Posted by: Rob Viens | February 15, 2012

St. Paul’s Rocks I: Serpentines and Bird Poop

On the evening of February 15th, the Beagle reached St. Paul’s Rocks (also called the St. Peter and St. Paul Archipelago). I am fascinated by two things in particular about this “stop” – (1) geologically these rocks are very unusual – not your typical ocean islands, and (2) Darwin got almost everything (geology and biology) about them correct in his short visit to the islands.  In fact, recent research I have found online more or less elaborates on the same things Darwin thought to write down in his diary, Voyage of the Beagle and Geologic Observations. Very cool.

The crew actually explored these island on the 16th, but since they are so darn interesting I though I’d spend a couple days digging into their geology and biology.

Our story starts on the 16th:

” When within 3 miles, two boats were lowered, one with Mr Stokes for surveying the island, the other with Mr Wickham & myself for geologizing & shooting.” (Feb 15/16) – More on Wickham and Stokes at a later date…

If I had to summarize, four main things happened that day – (1) Fitzroy and the Beagle surveyed the island and the depths of the water, (2) Darwin examined the rocks, (3) Darwin observed the flora and fauna, and (4) the crew collected food by beating the daylights out of the local bird and shark populations.

YouTube video of the islands from 2006:

(1) Geography and surveying:
Geographically speaking the archipelago consists of 15 islets totaling about 4 acres of land. Their highest elevation is a mere 18 meters above sea level. They are a mere 100 km off the equator and the nearest continental land is almost 1000 km away. Finding them is sort of like “speaking a ship” in the middle of the sea – it is amazing that they can actually find these islands at all.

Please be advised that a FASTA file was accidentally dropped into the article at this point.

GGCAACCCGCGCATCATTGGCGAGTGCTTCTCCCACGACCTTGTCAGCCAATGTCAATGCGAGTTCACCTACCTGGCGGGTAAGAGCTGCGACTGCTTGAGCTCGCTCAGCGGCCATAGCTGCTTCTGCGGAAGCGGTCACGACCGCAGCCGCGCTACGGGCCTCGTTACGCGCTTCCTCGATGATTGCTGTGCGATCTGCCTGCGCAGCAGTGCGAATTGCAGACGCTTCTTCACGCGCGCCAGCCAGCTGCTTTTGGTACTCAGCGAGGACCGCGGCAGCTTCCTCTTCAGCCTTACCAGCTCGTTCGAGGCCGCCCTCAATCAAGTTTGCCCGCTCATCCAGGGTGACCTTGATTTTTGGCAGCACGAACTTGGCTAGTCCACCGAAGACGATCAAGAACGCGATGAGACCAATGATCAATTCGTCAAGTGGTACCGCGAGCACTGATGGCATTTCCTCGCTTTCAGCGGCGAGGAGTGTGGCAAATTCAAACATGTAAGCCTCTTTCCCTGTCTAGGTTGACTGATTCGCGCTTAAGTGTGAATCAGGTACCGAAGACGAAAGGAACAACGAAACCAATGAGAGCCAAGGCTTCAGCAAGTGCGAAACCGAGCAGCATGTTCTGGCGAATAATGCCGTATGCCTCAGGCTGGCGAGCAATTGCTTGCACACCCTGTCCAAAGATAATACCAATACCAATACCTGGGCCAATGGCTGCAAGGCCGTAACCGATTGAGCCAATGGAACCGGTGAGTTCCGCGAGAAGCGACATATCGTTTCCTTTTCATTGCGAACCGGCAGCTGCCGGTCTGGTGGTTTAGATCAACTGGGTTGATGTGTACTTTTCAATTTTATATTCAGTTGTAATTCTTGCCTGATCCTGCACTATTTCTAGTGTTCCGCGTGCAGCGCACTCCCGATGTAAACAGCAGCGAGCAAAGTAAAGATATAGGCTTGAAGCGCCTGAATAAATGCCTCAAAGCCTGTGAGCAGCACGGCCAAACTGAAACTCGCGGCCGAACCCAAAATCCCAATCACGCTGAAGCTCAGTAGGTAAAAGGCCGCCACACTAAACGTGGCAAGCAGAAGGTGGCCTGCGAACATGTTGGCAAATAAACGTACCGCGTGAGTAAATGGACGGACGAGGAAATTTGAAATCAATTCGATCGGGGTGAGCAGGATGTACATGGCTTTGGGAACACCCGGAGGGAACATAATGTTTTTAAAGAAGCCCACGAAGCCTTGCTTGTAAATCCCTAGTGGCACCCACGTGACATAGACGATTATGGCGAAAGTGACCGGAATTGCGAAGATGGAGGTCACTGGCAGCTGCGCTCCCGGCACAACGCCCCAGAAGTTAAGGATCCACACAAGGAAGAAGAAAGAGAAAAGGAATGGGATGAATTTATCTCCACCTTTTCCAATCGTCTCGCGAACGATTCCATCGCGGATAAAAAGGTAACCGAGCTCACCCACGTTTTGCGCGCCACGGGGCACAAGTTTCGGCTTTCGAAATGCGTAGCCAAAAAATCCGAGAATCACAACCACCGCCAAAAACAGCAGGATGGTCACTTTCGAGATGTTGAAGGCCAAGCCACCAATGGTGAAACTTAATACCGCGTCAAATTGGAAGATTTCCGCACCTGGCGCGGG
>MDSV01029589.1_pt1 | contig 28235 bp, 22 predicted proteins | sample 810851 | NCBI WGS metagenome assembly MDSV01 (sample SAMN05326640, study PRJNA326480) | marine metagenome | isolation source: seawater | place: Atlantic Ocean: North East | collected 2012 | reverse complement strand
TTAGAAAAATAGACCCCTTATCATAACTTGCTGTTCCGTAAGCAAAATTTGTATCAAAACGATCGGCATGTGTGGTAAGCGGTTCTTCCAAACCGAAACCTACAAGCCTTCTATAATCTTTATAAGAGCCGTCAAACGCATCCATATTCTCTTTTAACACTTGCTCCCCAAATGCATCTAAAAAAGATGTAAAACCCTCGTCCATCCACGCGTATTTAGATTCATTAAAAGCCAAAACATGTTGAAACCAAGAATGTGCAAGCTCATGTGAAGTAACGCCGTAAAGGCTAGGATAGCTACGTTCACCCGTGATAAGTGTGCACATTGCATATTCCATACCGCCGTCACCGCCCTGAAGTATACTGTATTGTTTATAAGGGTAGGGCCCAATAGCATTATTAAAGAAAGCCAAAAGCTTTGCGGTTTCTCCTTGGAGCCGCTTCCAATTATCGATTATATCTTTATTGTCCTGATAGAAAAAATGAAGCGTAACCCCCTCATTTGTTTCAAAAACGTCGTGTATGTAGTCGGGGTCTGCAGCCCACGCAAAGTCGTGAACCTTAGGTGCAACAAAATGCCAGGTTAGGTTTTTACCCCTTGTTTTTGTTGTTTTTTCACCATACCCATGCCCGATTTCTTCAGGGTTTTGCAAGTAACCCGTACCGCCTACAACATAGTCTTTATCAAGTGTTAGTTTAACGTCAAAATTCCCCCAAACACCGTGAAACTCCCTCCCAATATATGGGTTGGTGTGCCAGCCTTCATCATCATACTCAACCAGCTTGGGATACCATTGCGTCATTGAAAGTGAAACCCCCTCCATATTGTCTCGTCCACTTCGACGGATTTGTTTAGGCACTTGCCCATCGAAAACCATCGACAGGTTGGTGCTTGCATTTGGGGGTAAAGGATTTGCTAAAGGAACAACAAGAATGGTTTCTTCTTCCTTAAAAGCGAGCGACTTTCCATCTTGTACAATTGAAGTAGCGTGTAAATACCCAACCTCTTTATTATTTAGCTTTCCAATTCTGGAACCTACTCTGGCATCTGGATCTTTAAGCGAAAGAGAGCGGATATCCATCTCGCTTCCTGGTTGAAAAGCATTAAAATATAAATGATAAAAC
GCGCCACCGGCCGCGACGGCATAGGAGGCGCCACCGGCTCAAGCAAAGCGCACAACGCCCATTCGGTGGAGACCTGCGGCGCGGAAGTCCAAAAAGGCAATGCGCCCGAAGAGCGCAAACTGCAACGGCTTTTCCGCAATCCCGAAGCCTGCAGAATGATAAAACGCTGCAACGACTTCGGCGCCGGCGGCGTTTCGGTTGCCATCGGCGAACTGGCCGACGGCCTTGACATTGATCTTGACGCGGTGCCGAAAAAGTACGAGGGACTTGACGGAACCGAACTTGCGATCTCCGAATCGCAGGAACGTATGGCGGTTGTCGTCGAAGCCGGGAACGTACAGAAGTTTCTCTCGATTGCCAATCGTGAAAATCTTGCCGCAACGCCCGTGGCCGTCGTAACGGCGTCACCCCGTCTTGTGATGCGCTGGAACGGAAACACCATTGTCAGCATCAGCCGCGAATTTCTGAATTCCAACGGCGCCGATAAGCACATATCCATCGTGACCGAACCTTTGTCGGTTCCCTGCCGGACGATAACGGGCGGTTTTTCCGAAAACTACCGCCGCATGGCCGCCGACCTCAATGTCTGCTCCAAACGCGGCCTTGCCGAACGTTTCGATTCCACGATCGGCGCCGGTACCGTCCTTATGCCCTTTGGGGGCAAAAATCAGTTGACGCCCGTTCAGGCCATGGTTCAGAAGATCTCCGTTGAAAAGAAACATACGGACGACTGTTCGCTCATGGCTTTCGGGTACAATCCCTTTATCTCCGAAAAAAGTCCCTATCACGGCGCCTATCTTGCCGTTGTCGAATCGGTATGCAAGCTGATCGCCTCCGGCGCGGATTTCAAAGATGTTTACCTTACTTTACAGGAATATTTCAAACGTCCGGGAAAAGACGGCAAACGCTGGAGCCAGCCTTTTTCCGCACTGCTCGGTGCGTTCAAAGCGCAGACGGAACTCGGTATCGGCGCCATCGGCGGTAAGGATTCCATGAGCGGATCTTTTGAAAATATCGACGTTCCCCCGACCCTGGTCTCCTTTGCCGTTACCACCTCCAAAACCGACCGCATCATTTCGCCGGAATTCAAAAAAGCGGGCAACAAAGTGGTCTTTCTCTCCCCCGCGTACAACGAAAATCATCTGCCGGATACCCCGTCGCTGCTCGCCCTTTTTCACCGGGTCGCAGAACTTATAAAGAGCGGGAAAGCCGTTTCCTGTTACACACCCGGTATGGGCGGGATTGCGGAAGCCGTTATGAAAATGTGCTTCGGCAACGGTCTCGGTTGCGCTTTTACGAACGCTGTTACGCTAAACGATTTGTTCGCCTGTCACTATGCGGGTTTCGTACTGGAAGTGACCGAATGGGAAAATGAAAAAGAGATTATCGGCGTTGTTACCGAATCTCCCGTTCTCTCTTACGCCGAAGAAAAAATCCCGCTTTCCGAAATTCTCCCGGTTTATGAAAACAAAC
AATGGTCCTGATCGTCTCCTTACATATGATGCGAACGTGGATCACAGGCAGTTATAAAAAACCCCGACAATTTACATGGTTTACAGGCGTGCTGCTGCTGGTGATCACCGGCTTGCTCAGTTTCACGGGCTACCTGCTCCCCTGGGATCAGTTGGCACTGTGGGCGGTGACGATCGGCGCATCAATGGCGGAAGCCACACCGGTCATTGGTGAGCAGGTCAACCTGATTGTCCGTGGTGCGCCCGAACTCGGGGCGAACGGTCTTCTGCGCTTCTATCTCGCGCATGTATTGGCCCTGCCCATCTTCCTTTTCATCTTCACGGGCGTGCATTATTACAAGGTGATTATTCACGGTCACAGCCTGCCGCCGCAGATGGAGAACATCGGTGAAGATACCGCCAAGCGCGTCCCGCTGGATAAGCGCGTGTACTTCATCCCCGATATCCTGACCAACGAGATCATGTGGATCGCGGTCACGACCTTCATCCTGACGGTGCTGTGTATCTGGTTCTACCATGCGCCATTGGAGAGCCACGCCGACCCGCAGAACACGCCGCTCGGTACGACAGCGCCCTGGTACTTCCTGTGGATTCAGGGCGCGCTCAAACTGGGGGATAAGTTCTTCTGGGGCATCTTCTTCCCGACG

Map of location of St. Paul & St. Peter Archipelago:

Fitzroy did some detailed surveying and determined (correctly) that these islands were the tips of a “submerged mountain”. His fancy new sounding lines couldn’t reach the ocean floor and Darwin summarizes:

“Bottom could not be found within a mile of the Island, & if the depth of the Atlantic is as great as it is usually supposed, what an enormous pyramid this must be.” (Feb 15/16)

Right on Charlie – these “mountains” rise over 4000 meters off the ocean floor! In my neck of the woods that is almost as tall as Mt. Rainier.  And that is not the strange part…

(2) Geology:
It is not unusual for ocean islands to rise 1000’s of meters off the ocean floor. For example, the big island of Hawaii surpassed the height of Mt. Everest, rising over 10,000 meters from the bottom of the ocean to its summit.  But, like almost all of the islands found in the middle of the world’s oceans, Hawaii is a volcano – a million years worth of lava flows piled one on top of each other until they reach the sky. St. Paul’s rocks, as Darwin correctly surmised, are something else entirely.

“It is a remarkable fact, that all the many small islands, lying far from any continent, in the Pacific, Indian, and Atlantic Oceans, with the exception of the Seychelles and this little point of rock, are, I believe, composed either of coral or of erupted matter.” (Voyage of the Beagle)

This is an amazing observation in the 1830’s.  Today, it is easy to see a geologic map of the world and make this connection.  But the only way to do it in Darwin’s time was through a long voyage and careful observation.  Luckily, this was his specialty.

Geologically speaking these islands are extremely unusual (I’m a life-long geologist and still don’t fully understand them). Darwin notes:

“It is composed of rocks, unlike any which I have met with, and which I cannot characterize by any name, and must therefore describe. The simplest, and one of the most abundant kinds, is a very compact, heavy, greenish-black rock, having an angular, irregular fracture, with some points just hard enough to scratch glass, and infusible.” (Geologic observations of Volcanic Islands), and

“Its mineralogical constitution is not simple; in some parts the rock is of a cherty, in others of a felspathic nature, including thin veins of serpentine.” (Voyage of the Beagle)

“Serpentinized mantle peridotites” from the Alps (a collisional plate boundary) similar to St Paul’s Rocks (from the Virtual Tourist web site):